to see if I could work with such thick material and
still have it come out nicely while in my condition.
Well as you can see aside from having to go very slowly
to be careful of my injury and a minor problem with
getting the scoring done correctly it came out better
than I had originally hoped for and I believe is somewhere
around 1/48th scale.
I then hand painted it using ordinary acrylic craft paints and added decals I printed up using inkjet decal paper (from decalpaper.com) since I am homebound and also that way was able to print up a wider variety of sizes for the markings in case I needed them. The camouflage paint scheme is my representation of what I thought it might have looked like if the Skyray had been kept in service long enough to see use early in the Vietnam War and I intentionally did not add any unit markings as I wanted a simpler look to show off the paint scheme. I finished it off with a high gloss clear coat (4 coats) for the final finish since the plane is for use a basic display model. It will eventually be joined by at least 2 other ones with an unusual paint scheme as somewhere online within the last year I found a picture of a Skyray in either inky black or very dark blue, which one it actually was I do not know so I am going to do one of each and park them flanking the camouflage Skyray. Thank you for your time and I hope that you enjoy the pics.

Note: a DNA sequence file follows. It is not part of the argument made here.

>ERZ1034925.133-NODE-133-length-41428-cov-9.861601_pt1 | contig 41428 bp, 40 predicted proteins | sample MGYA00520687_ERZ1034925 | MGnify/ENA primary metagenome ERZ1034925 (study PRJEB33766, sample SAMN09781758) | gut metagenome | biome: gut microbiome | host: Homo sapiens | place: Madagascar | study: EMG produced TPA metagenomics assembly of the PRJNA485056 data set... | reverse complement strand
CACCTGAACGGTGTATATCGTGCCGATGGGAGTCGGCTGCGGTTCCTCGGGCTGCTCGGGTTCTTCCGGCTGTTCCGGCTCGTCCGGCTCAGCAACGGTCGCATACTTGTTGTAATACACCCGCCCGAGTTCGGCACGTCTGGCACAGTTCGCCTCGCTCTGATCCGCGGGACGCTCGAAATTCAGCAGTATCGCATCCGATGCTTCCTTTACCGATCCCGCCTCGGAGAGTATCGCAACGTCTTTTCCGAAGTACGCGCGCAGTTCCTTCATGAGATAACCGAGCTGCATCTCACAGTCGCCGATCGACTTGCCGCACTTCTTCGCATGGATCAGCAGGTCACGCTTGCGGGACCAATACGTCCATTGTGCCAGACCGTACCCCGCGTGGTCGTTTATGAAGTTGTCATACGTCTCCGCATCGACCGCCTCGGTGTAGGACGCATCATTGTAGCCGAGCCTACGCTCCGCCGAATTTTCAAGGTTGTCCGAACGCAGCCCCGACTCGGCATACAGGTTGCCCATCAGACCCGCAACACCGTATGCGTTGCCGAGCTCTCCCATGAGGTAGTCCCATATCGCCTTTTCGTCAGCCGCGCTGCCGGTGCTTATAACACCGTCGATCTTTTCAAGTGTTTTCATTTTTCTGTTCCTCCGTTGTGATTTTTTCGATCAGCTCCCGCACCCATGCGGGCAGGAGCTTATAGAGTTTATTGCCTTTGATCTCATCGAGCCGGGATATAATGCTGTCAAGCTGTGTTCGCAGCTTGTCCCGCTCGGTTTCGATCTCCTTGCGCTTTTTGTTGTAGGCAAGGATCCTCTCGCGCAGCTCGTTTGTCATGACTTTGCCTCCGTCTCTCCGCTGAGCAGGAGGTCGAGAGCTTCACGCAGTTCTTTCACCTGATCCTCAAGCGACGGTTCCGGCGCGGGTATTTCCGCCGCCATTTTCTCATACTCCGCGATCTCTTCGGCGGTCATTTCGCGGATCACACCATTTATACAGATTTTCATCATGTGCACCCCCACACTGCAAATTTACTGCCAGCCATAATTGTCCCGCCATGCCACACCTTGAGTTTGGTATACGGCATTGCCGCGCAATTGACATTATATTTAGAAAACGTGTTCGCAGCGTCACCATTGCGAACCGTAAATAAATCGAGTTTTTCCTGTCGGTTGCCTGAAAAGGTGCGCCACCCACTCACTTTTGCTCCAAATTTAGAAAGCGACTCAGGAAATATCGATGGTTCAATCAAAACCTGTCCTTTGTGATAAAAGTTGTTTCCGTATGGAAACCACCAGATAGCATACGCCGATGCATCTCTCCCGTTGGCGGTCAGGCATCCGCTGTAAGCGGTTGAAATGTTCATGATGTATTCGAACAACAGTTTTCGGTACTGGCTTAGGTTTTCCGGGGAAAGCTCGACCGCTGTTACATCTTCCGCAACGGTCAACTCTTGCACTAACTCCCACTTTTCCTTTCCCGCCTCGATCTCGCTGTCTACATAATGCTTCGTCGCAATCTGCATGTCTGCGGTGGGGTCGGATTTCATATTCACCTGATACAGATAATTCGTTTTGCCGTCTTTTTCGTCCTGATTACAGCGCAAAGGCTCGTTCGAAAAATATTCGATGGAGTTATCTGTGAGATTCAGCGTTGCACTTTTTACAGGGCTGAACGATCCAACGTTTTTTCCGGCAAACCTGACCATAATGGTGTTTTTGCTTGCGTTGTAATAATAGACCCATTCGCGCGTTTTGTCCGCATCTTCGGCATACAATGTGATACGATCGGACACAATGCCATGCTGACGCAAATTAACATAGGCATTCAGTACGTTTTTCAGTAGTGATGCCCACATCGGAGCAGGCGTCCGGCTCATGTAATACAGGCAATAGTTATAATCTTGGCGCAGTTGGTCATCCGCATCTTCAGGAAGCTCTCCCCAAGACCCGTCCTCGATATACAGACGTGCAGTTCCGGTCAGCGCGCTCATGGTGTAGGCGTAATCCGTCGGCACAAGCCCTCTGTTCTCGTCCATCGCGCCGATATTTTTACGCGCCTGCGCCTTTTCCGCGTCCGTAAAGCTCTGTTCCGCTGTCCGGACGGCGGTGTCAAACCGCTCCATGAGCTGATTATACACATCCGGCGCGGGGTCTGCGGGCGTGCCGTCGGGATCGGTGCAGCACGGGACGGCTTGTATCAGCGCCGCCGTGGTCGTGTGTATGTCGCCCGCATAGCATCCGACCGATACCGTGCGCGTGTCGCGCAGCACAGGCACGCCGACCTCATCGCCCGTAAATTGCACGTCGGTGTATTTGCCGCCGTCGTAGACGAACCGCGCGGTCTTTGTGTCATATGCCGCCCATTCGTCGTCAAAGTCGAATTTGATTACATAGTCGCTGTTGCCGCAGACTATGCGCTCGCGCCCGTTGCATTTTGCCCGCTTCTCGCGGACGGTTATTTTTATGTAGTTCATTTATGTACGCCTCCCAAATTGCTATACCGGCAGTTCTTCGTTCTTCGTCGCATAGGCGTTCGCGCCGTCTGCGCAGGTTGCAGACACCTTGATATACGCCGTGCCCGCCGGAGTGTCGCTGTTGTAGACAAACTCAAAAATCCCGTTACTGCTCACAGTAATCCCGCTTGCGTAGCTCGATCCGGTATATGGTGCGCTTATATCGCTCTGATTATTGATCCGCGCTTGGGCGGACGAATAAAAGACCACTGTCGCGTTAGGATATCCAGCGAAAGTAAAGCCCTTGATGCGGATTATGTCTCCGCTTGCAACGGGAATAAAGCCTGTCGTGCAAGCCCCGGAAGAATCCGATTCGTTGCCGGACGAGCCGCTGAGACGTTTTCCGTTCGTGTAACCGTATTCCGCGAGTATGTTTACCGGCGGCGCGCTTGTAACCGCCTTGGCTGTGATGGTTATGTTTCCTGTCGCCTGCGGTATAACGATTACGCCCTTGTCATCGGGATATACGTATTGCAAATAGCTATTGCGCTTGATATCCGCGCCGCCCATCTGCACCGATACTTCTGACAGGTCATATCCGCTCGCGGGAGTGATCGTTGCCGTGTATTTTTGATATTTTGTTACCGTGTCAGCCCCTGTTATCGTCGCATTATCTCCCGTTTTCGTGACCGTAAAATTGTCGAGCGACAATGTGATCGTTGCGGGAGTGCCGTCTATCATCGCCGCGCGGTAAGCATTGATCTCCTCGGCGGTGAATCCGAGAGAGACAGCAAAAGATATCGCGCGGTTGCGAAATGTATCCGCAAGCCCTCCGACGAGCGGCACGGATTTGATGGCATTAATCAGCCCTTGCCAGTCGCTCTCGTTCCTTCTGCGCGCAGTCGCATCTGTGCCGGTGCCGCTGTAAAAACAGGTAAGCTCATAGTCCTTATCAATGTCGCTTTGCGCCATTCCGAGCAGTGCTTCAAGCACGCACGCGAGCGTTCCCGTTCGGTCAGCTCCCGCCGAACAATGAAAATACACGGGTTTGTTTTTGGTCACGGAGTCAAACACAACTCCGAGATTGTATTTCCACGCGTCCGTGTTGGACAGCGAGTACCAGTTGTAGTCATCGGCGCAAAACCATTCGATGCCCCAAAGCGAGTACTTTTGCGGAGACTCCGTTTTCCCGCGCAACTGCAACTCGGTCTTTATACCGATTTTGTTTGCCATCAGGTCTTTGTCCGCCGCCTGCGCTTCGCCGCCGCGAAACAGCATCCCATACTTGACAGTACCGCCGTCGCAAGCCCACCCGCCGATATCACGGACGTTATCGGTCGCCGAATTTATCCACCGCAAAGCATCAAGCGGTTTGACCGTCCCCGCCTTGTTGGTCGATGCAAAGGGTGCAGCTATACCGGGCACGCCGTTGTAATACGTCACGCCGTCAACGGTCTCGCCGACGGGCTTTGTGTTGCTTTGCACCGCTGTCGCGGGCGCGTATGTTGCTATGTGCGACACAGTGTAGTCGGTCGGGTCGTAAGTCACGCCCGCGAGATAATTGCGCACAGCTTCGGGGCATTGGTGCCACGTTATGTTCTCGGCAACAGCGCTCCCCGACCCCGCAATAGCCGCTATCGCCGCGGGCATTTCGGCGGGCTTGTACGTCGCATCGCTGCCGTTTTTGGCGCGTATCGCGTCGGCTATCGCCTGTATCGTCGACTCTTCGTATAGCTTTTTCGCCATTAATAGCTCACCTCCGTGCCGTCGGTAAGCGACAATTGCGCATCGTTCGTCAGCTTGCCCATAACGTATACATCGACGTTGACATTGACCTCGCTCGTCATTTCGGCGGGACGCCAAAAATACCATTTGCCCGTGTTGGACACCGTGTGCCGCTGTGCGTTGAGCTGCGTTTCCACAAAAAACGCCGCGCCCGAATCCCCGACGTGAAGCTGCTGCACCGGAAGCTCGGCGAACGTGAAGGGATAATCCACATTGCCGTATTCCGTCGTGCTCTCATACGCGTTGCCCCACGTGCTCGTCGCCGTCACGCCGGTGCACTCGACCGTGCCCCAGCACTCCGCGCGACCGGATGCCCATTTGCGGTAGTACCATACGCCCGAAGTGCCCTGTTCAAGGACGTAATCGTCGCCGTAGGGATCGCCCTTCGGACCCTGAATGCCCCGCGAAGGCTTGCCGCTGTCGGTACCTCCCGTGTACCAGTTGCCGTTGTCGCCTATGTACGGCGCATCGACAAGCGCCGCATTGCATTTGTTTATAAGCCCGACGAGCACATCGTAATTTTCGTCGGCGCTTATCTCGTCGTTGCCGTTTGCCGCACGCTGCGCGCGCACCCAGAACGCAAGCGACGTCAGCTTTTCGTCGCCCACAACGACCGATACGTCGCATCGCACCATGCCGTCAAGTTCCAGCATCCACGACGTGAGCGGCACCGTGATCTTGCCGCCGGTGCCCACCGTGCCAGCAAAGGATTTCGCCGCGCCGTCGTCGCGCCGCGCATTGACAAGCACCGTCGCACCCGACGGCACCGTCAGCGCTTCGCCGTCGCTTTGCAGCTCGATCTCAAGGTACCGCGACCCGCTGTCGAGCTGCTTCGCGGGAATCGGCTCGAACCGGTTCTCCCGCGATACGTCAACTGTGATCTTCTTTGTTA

Plane Crazy Bil,,Monrovia, California
PS: When you consider that the Skyray was not phased out until sometime in 1962 to be replaced by the F4 Phantom and that the even older Skyraider was brought back into service for ground attack duty in Vietnam
then a camo scheme Skyray kept around for the same use by either the Marines or the Air force is not too far fetched an idea.
RE: flying as a glider..
Oh yeah it definitely is an airworthy model and I have seen repeated online mention of it being the favored glider model among model rocketry enthusiasts who praise it for the combination of simplicity and quality of the design, affordability and good flying characteristics. Personally I have flown a number of them myself, such activity including test flying a matched 1/72nd scale pair with the help of a friend last year in the Cajon Pass area of Southern California.